Anyway, here are the boards:

#1- The AHD "Tactik" (320 cm x 76 cm, 250 liters)
This board lacks footstraps and has a thick nose shaped like a boat hull for slicing through the water. In these respects it resembles the "Division II" longboards that were used for light wind racing in the 1980s. However, whereas the D2 boards had a boat-like hull all the way back to the tail, the Tactik transitions to a flat bottom at the tail. This allows it to "plane" and reach high speeds with the daggerboard withdrawn in stronger winds. There was a kind of similar looking board called the "Pacer" produced by Exocet in 2005, but it was a little shorter and didn't have such a dramatically hull-shaped nose. It also had tons of footstraps and a daggerboard that stuck up through the deck, making it awkward for beginners and probably limiting it's general appeal. AHD may have gone a little too far in the other direction by totally eliminating the footstraps, though. Footstraps are one of the main things that keep you from getting flipped over the front of the board and smashing the nose with the mast when you're going fast.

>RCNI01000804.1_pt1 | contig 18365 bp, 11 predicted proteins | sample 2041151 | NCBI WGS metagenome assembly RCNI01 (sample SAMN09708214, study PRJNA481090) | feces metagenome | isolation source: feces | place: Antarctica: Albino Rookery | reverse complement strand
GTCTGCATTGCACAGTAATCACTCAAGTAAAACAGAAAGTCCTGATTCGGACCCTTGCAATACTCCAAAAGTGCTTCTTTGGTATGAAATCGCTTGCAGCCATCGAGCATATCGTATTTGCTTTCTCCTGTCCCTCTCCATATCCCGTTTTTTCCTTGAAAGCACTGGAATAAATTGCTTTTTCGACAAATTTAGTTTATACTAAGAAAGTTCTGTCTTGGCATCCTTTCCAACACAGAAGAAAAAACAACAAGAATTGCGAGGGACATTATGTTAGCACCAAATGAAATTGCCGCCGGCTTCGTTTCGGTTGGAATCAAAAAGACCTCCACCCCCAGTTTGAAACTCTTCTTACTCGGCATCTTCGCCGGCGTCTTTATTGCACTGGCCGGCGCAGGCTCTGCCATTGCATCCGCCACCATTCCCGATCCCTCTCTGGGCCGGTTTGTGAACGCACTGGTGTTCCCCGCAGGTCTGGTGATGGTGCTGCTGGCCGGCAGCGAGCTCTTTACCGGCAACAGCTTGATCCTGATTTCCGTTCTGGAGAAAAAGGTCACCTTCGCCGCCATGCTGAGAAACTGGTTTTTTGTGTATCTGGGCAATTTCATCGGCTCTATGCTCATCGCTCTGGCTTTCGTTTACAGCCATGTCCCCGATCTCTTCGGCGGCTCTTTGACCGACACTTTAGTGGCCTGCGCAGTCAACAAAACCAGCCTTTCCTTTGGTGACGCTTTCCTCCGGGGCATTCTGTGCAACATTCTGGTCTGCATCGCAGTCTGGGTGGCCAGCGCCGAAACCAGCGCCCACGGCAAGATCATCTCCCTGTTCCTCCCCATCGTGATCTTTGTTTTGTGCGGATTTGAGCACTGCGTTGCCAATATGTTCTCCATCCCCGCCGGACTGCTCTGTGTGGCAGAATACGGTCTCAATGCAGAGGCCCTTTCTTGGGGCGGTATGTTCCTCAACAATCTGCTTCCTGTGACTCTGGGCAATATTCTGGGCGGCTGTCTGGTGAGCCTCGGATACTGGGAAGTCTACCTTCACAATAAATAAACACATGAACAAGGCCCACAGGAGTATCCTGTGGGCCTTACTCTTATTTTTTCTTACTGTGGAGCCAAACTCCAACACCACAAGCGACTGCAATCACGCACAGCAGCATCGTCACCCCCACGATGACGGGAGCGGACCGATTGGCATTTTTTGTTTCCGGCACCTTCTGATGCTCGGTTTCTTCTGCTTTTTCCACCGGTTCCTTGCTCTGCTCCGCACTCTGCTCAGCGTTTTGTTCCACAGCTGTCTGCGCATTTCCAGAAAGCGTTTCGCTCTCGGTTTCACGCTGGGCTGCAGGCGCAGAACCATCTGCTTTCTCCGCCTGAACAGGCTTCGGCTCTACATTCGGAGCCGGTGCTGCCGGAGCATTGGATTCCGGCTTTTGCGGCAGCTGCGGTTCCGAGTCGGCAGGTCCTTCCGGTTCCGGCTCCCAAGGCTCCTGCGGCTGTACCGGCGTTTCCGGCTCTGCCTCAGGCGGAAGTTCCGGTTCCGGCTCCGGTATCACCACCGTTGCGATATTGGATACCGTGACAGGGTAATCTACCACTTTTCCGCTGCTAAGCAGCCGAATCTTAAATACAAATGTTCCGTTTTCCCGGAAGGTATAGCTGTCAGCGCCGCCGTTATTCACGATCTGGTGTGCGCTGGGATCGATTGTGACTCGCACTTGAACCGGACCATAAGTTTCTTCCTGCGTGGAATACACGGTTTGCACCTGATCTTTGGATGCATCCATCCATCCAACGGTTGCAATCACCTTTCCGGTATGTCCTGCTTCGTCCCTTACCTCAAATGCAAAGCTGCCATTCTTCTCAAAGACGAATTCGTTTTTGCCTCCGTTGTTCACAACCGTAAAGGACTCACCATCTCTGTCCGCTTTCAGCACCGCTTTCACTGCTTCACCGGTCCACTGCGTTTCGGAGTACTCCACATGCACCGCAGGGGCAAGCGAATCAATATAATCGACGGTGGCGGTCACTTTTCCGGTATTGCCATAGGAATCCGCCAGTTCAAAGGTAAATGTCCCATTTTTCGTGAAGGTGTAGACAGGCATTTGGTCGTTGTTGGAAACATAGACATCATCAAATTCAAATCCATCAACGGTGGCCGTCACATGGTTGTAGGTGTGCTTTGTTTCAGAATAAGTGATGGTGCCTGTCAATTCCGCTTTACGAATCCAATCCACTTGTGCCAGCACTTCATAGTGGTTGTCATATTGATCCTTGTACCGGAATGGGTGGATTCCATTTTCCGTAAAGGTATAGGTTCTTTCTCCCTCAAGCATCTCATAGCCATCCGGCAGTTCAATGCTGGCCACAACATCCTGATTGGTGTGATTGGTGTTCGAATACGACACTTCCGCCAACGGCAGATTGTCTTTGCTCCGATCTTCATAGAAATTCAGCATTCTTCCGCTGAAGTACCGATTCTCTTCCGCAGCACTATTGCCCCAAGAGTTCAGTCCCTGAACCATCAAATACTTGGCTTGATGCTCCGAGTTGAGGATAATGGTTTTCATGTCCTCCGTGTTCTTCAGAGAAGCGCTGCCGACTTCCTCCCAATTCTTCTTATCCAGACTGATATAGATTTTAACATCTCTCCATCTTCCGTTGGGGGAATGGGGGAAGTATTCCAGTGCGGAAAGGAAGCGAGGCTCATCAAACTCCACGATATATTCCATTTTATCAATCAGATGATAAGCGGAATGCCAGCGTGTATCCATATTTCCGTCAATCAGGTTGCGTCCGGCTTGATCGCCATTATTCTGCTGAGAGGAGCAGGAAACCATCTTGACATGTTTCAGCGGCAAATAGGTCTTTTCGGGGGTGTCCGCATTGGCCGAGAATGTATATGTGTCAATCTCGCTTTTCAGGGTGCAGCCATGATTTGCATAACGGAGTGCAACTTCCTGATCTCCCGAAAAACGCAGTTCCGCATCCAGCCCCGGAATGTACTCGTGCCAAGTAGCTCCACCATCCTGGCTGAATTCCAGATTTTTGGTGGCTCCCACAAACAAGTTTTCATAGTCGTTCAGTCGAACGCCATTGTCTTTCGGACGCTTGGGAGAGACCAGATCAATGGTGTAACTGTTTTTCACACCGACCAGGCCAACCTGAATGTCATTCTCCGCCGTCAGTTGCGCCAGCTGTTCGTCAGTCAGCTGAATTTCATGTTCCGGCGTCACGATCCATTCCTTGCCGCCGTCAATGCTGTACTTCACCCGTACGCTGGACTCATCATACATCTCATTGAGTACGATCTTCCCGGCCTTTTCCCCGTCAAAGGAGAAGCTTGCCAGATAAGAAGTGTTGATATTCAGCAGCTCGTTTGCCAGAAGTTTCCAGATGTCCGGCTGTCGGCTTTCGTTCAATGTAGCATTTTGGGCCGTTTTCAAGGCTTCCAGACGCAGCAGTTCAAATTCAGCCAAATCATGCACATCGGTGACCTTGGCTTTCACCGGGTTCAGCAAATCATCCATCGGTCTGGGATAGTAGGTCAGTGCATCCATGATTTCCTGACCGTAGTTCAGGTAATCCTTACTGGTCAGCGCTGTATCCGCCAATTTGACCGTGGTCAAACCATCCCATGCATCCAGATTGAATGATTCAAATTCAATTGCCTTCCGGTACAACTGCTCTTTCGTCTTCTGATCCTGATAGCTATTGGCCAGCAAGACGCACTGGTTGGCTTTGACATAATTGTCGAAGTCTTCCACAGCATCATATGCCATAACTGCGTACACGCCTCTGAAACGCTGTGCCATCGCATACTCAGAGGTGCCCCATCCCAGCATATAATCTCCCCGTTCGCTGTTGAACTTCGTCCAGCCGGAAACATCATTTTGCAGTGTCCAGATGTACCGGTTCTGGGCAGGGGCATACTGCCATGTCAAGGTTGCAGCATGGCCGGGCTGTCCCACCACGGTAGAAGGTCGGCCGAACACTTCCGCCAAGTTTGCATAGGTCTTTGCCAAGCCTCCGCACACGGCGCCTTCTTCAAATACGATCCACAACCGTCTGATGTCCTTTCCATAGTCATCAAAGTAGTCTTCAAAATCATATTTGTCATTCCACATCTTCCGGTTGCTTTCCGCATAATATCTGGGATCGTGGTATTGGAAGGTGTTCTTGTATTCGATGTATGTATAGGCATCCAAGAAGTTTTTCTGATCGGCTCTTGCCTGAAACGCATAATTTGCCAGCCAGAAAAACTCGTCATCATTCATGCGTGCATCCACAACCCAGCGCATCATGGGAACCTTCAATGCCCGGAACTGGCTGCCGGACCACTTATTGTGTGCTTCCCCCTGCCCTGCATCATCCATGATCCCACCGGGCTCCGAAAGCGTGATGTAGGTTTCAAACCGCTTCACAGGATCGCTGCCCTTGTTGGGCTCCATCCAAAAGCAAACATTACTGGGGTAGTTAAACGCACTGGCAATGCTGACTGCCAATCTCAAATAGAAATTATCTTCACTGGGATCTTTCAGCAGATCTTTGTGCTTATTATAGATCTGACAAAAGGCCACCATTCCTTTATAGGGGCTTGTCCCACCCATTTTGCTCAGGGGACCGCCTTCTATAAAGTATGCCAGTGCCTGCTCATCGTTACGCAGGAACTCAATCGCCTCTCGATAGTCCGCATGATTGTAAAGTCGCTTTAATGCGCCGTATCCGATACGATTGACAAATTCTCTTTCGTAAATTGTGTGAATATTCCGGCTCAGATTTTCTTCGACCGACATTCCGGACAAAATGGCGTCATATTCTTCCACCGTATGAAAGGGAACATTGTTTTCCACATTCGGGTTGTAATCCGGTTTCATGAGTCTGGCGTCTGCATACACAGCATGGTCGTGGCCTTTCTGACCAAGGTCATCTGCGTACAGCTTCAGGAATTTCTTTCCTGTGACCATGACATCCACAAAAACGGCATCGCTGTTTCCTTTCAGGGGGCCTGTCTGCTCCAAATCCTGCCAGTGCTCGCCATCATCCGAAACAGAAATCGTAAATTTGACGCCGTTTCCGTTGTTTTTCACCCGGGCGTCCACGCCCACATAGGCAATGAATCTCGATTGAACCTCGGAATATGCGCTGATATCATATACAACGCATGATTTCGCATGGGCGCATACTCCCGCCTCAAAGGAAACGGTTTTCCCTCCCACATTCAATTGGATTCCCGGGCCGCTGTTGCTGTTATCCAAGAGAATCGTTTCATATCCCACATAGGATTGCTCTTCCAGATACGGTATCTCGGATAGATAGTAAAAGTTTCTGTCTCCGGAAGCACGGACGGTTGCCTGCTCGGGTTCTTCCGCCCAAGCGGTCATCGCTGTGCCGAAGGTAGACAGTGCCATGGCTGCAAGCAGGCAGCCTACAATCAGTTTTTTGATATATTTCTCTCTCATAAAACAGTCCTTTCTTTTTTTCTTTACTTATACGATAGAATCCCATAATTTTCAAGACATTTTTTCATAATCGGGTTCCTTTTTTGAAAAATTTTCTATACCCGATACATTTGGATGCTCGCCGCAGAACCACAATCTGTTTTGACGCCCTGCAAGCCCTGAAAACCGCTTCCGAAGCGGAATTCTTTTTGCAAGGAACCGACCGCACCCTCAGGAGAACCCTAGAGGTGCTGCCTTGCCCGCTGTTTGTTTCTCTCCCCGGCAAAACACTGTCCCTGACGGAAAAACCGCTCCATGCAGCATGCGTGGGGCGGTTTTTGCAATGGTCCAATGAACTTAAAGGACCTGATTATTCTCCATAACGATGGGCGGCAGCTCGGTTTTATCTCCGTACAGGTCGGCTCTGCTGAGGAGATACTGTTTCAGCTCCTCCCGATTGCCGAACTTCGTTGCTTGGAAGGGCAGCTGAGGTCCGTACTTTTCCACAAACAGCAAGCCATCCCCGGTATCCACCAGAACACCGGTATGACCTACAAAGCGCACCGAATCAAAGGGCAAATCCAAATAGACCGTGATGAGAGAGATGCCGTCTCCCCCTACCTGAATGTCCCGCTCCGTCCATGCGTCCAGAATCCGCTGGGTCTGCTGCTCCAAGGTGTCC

Sorry the narration is in French.

#2- The Exocet "RS-D2-Elite" (380 x 77 cm, 428 liters!)
This board is like a longer and more extreme version of the Tactik, and it has footstraps. Its wave-piercing nose was apparently inspired by high-tech sailboats called skiffs. If the marketing schpeel is true, then the D2-Elite may be faster around a course than traditional raceboards in both non-planing and planing conditions. It's too new now to know for sure, but folks are already discussing it on the LBWS (longboard windsurfing forum).

This video is in English, but with a French accent.

#3- Exocet Windsup 11'8" (360 x 78 cm, 220 liters)